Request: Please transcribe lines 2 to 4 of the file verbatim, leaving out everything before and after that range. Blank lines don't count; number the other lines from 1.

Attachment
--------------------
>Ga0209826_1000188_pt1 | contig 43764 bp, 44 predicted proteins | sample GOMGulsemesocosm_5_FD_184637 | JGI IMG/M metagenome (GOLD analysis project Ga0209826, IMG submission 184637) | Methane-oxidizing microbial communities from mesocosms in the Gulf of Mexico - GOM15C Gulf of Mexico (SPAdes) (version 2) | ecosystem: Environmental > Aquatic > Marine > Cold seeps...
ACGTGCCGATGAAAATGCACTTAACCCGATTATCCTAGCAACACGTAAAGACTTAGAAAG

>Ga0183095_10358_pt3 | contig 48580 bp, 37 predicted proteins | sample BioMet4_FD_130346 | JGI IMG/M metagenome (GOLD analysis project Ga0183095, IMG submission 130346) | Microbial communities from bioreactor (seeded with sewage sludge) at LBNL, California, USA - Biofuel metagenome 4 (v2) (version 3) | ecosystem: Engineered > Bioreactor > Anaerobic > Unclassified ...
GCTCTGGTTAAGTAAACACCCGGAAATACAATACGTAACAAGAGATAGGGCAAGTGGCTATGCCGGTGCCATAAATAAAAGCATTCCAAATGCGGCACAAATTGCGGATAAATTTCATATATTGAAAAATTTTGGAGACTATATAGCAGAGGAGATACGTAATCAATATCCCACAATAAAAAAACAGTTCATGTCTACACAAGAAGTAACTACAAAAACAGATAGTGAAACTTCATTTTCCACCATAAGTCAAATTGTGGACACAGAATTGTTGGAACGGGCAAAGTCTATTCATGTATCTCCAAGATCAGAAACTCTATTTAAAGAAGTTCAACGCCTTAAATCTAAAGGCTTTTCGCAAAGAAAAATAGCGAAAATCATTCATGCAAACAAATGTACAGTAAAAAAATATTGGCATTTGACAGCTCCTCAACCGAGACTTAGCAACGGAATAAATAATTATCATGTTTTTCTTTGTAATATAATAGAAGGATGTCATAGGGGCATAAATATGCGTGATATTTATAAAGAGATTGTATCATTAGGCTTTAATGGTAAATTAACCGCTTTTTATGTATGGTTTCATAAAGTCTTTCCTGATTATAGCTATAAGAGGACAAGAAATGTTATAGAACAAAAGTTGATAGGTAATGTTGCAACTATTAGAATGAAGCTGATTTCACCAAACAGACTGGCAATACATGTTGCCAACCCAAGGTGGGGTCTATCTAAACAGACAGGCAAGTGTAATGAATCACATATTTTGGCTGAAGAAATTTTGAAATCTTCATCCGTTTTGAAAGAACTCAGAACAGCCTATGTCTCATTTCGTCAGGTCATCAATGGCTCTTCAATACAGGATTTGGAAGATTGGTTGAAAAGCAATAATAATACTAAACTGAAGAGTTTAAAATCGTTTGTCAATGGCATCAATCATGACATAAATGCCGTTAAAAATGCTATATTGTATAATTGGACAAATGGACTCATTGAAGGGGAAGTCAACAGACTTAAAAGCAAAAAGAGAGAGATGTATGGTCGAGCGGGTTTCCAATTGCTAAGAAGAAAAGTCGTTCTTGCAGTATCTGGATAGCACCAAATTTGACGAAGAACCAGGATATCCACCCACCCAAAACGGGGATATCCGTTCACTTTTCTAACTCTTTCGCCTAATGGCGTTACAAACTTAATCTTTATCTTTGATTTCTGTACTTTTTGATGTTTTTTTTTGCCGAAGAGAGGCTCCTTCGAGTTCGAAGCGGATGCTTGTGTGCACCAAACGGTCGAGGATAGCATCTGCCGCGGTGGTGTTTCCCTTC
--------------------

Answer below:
ACGTGCCGATGAAAATGCACTTAACCCGATTATCCTAGCAACACGTAAAGACTTAGAAAG

>Ga0183095_10358_pt3 | contig 48580 bp, 37 predicted proteins | sample BioMet4_FD_130346 | JGI IMG/M metagenome (GOLD analysis project Ga0183095, IMG submission 130346) | Microbial communities from bioreactor (seeded with sewage sludge) at LBNL, California, USA - Biofuel metagenome 4 (v2) (version 3) | ecosystem: Engineered > Bioreactor > Anaerobic > Unclassified ...
GCTCTGGTTAAGTAAACACCCGGAAATACAATACGTAACAAGAGATAGGGCAAGTGGCTATGCCGGTGCCATAAATAAAAGCATTCCAAATGCGGCACAAATTGCGGATAAATTTCATATATTGAAAAATTTTGGAGACTATATAGCAGAGGAGATACGTAATCAATATCCCACAATAAAAAAACAGTTCATGTCTACACAAGAAGTAACTACAAAAACAGATAGTGAAACTTCATTTTCCACCATAAGTCAAATTGTGGACACAGAATTGTTGGAACGGGCAAAGTCTATTCATGTATCTCCAAGATCAGAAACTCTATTTAAAGAAGTTCAACGCCTTAAATCTAAAGGCTTTTCGCAAAGAAAAATAGCGAAAATCATTCATGCAAACAAATGTACAGTAAAAAAATATTGGCATTTGACAGCTCCTCAACCGAGACTTAGCAACGGAATAAATAATTATCATGTTTTTCTTTGTAATATAATAGAAGGATGTCATAGGGGCATAAATATGCGTGATATTTATAAAGAGATTGTATCATTAGGCTTTAATGGTAAATTAACCGCTTTTTATGTATGGTTTCATAAAGTCTTTCCTGATTATAGCTATAAGAGGACAAGAAATGTTATAGAACAAAAGTTGATAGGTAATGTTGCAACTATTAGAATGAAGCTGATTTCACCAAACAGACTGGCAATACATGTTGCCAACCCAAGGTGGGGTCTATCTAAACAGACAGGCAAGTGTAATGAATCACATATTTTGGCTGAAGAAATTTTGAAATCTTCATCCGTTTTGAAAGAACTCAGAACAGCCTATGTCTCATTTCGTCAGGTCATCAATGGCTCTTCAATACAGGATTTGGAAGATTGGTTGAAAAGCAATAATAATACTAAACTGAAGAGTTTAAAATCGTTTGTCAATGGCATCAATCATGACATAAATGCCGTTAAAAATGCTATATTGTATAATTGGACAAATGGACTCATTGAAGGGGAAGTCAACAGACTTAAAAGCAAAAAGAGAGAGATGTATGGTCGAGCGGGTTTCCAATTGCTAAGAAGAAAAGTCGTTCTTGCAGTATCTGGATAGCACCAAATTTGACGAAGAACCAGGATATCCACCCACCCAAAACGGGGATATCCGTTCACTTTTCTAACTCTTTCGCCTAATGGCGTTACAAACTTAATCTTTATCTTTGATTTCTGTACTTTTTGATGTTTTTTTTTGCCGAAGAGAGGCTCCTTCGAGTTCGAAGCGGATGCTTGTGTGCACCAAACGGTCGAGGATAGCATCTGCCGCGGTGGTGTTTCCCTTC